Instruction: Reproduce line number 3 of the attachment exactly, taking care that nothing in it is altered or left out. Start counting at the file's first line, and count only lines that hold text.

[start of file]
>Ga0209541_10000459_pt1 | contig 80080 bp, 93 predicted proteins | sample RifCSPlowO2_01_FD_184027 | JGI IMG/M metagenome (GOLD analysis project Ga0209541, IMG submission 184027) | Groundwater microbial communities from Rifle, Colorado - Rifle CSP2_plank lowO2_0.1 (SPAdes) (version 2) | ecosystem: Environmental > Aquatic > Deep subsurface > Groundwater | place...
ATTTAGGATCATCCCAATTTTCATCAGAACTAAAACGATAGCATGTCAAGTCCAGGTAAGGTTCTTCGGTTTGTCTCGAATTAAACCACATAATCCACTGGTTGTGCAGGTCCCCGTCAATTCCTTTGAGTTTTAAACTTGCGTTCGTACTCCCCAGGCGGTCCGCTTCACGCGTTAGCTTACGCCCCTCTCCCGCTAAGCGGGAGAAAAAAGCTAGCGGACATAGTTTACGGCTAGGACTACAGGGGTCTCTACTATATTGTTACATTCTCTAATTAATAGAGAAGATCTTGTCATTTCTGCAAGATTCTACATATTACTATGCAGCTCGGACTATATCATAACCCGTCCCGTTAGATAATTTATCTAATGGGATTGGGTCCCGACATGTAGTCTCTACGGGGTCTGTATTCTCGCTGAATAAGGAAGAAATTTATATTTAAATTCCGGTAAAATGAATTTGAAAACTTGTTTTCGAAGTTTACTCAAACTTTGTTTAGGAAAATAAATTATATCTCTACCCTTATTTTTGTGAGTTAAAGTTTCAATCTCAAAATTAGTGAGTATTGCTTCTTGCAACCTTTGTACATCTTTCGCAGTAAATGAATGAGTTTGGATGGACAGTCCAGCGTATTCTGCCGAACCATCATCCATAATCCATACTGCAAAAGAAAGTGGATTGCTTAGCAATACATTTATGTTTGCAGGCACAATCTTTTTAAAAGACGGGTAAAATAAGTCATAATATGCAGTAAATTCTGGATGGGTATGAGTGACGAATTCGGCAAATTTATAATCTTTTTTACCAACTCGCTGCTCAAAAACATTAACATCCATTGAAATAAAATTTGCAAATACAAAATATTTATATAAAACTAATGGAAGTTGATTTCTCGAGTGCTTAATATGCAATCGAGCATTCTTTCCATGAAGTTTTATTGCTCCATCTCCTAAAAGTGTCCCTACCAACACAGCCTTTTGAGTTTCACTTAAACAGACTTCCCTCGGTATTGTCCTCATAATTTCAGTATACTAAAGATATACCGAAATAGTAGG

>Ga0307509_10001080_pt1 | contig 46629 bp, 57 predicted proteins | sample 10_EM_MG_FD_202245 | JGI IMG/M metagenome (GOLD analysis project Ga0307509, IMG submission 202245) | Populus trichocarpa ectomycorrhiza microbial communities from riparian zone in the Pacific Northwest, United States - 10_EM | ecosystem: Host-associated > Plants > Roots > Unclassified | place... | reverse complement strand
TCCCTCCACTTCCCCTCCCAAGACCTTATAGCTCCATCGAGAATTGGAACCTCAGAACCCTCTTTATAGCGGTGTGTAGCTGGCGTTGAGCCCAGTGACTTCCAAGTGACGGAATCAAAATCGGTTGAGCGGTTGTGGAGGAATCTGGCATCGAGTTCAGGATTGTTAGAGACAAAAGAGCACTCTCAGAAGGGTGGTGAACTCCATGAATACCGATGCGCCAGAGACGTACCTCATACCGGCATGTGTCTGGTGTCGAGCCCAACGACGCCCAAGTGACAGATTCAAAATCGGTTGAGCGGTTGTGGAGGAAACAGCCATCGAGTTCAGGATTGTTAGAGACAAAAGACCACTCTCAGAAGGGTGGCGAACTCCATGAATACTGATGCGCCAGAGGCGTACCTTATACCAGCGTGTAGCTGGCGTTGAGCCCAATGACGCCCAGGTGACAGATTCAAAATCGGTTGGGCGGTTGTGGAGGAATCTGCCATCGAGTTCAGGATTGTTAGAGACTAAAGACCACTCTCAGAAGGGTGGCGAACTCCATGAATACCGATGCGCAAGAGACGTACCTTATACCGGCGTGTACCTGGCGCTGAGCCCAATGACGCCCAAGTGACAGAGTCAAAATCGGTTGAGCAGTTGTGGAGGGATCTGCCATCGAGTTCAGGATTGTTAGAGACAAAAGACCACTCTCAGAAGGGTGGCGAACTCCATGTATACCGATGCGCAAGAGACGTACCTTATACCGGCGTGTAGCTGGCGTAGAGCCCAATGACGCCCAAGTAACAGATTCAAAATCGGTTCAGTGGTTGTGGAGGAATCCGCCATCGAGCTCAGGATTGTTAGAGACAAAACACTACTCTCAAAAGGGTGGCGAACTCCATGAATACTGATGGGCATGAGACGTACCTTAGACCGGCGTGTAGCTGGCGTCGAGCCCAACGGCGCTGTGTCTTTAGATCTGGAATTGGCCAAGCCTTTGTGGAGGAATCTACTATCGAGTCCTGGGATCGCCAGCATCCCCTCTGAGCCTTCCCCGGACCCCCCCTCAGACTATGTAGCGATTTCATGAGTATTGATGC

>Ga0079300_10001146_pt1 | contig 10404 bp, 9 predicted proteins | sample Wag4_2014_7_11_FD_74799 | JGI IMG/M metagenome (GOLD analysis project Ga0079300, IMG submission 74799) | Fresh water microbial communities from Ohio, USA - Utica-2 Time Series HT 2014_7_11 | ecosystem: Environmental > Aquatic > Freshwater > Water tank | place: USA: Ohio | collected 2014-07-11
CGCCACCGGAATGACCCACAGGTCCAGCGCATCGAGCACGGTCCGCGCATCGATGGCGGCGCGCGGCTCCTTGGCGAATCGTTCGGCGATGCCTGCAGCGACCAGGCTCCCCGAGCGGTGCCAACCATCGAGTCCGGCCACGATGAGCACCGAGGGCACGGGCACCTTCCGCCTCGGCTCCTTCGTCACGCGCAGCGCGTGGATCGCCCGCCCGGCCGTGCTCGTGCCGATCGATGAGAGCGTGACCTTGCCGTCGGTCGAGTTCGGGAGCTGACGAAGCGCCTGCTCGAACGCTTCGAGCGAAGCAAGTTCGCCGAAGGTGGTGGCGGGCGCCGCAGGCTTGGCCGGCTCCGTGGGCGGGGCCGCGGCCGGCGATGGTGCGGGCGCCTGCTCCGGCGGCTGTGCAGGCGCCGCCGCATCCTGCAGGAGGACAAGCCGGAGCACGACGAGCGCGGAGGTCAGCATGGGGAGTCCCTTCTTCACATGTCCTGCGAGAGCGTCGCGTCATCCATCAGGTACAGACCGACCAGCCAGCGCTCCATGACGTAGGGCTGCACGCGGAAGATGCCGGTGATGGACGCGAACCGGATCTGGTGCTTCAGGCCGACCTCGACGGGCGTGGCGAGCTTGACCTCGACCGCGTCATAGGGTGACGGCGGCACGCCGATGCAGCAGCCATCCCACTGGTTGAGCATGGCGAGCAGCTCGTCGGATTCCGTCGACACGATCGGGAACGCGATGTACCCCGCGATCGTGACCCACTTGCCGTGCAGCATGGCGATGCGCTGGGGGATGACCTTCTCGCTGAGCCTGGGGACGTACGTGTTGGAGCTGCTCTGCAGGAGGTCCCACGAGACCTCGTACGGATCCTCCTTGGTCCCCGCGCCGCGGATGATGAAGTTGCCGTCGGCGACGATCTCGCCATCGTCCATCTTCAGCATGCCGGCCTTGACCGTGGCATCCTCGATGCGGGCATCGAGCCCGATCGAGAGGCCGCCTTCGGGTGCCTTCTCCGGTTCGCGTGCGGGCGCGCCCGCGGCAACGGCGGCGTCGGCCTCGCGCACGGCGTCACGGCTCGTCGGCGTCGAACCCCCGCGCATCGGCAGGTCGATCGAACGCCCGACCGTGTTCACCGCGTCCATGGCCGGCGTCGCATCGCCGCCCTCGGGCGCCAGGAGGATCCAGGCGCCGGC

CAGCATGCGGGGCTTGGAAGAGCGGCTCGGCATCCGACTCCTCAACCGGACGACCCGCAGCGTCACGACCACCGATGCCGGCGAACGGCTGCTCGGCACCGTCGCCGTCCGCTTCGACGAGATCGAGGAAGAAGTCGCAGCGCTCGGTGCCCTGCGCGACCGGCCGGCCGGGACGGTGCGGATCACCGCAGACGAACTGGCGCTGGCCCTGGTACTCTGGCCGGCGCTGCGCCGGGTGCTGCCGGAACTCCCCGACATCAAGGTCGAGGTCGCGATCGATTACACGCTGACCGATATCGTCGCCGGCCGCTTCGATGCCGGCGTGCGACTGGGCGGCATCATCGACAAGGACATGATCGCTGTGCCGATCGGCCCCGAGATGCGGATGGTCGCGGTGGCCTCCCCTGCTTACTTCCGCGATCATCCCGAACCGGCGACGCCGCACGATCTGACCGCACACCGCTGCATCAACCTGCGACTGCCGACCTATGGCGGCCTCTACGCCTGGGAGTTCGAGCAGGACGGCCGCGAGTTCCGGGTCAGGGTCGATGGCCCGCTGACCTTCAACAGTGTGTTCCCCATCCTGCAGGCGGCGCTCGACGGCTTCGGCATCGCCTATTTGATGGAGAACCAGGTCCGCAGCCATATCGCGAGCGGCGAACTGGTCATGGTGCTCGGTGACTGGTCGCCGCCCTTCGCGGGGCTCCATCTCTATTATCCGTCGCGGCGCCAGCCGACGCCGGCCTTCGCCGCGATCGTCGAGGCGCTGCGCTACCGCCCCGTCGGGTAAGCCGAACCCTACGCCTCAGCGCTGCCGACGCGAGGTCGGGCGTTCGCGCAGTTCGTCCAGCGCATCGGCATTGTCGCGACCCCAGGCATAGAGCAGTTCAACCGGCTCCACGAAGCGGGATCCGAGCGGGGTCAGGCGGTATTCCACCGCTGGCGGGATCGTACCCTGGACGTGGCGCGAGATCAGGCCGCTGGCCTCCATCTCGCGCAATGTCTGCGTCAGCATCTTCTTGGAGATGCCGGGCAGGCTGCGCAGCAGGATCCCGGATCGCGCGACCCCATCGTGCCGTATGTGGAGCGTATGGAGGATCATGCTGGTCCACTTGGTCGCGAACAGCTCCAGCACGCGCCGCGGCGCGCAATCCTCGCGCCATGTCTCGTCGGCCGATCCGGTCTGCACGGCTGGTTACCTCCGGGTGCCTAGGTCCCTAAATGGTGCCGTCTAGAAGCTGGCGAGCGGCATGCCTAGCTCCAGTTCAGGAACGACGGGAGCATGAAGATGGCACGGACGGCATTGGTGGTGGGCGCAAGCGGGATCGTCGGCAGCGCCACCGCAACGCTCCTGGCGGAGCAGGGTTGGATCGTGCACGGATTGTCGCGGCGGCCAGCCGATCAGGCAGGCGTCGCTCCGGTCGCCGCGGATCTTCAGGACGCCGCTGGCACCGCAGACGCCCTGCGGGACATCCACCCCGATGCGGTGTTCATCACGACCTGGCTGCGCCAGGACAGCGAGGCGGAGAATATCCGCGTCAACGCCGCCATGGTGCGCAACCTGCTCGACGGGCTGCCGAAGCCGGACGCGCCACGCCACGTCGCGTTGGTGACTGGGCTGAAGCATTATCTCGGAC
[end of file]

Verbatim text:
>Ga0307509_10001080_pt1 | contig 46629 bp, 57 predicted proteins | sample 10_EM_MG_FD_202245 | JGI IMG/M metagenome (GOLD analysis project Ga0307509, IMG submission 202245) | Populus trichocarpa ectomycorrhiza microbial communities from riparian zone in the Pacific Northwest, United States - 10_EM | ecosystem: Host-associated > Plants > Roots > Unclassified | place... | reverse complement strand